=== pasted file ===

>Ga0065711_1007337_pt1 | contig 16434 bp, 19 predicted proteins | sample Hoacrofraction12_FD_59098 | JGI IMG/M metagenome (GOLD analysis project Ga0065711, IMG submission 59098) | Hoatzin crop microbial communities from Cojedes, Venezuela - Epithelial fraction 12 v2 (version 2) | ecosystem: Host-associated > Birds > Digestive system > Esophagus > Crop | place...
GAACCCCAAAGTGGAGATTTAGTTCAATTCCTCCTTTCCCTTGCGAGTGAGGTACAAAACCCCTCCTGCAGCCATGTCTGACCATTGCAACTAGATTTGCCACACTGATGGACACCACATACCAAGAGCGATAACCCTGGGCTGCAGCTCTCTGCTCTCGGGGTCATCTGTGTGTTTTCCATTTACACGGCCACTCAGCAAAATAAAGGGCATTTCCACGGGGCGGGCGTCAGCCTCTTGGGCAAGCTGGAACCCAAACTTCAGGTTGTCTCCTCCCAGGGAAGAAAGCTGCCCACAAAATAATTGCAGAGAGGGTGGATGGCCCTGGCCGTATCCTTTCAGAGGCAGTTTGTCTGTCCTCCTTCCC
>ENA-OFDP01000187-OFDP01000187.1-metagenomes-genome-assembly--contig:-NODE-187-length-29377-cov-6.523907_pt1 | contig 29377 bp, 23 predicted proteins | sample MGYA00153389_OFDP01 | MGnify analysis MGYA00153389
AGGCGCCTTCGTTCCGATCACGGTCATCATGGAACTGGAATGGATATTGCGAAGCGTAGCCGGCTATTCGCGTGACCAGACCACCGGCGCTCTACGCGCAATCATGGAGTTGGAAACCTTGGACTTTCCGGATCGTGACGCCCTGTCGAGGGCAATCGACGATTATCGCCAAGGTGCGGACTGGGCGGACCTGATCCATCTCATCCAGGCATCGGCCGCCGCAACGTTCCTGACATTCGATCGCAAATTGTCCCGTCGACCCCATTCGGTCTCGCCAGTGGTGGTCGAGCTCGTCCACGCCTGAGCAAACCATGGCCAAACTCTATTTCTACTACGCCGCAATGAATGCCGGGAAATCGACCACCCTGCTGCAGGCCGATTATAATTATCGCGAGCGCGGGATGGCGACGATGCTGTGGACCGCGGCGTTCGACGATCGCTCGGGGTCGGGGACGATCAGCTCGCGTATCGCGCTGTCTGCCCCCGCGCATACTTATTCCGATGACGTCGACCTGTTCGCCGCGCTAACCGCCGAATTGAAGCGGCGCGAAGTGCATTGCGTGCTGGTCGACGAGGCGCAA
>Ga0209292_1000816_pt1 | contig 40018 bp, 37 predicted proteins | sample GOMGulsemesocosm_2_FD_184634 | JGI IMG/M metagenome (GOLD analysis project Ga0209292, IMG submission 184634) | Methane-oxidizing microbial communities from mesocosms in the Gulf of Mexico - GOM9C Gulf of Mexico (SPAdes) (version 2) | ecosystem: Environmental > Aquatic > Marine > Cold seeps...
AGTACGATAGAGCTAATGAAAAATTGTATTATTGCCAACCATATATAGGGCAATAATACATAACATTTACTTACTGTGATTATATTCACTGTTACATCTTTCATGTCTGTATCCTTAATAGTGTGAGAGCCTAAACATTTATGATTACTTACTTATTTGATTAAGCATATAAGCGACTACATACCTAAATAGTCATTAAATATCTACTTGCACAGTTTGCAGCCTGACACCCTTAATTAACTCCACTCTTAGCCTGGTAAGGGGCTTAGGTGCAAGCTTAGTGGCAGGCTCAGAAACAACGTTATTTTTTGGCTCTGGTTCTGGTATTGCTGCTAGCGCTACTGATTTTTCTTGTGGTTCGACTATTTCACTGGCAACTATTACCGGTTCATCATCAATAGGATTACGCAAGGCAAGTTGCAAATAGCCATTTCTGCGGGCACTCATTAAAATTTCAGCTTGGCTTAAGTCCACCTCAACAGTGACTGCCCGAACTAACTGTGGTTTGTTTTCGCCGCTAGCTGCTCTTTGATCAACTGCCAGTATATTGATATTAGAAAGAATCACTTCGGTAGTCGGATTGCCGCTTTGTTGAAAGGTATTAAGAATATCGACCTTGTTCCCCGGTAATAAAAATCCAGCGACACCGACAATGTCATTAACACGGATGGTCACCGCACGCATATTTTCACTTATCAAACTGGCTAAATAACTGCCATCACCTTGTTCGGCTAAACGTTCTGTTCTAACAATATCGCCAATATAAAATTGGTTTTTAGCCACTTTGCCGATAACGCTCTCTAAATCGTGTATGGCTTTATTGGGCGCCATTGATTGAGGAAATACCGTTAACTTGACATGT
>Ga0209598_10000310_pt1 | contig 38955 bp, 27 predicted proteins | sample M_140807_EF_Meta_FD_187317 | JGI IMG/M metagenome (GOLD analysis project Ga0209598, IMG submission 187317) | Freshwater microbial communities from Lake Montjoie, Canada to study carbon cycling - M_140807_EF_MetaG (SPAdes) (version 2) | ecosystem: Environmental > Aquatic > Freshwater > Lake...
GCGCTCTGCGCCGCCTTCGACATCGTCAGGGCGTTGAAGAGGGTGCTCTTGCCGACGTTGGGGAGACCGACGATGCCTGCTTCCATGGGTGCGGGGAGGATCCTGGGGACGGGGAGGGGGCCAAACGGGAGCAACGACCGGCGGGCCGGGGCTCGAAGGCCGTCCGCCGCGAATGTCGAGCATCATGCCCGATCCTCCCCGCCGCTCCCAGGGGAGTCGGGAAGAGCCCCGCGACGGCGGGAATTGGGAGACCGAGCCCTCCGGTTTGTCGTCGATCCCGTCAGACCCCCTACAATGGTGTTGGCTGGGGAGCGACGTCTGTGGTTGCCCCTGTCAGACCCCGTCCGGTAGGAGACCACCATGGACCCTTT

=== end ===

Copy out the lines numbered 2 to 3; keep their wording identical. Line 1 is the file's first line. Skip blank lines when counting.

GAACCCCAAAGTGGAGATTTAGTTCAATTCCTCCTTTCCCTTGCGAGTGAGGTACAAAACCCCTCCTGCAGCCATGTCTGACCATTGCAACTAGATTTGCCACACTGATGGACACCACATACCAAGAGCGATAACCCTGGGCTGCAGCTCTCTGCTCTCGGGGTCATCTGTGTGTTTTCCATTTACACGGCCACTCAGCAAAATAAAGGGCATTTCCACGGGGCGGGCGTCAGCCTCTTGGGCAAGCTGGAACCCAAACTTCAGGTTGTCTCCTCCCAGGGAAGAAAGCTGCCCACAAAATAATTGCAGAGAGGGTGGATGGCCCTGGCCGTATCCTTTCAGAGGCAGTTTGTCTGTCCTCCTTCCC
>ENA-OFDP01000187-OFDP01000187.1-metagenomes-genome-assembly--contig:-NODE-187-length-29377-cov-6.523907_pt1 | contig 29377 bp, 23 predicted proteins | sample MGYA00153389_OFDP01 | MGnify analysis MGYA00153389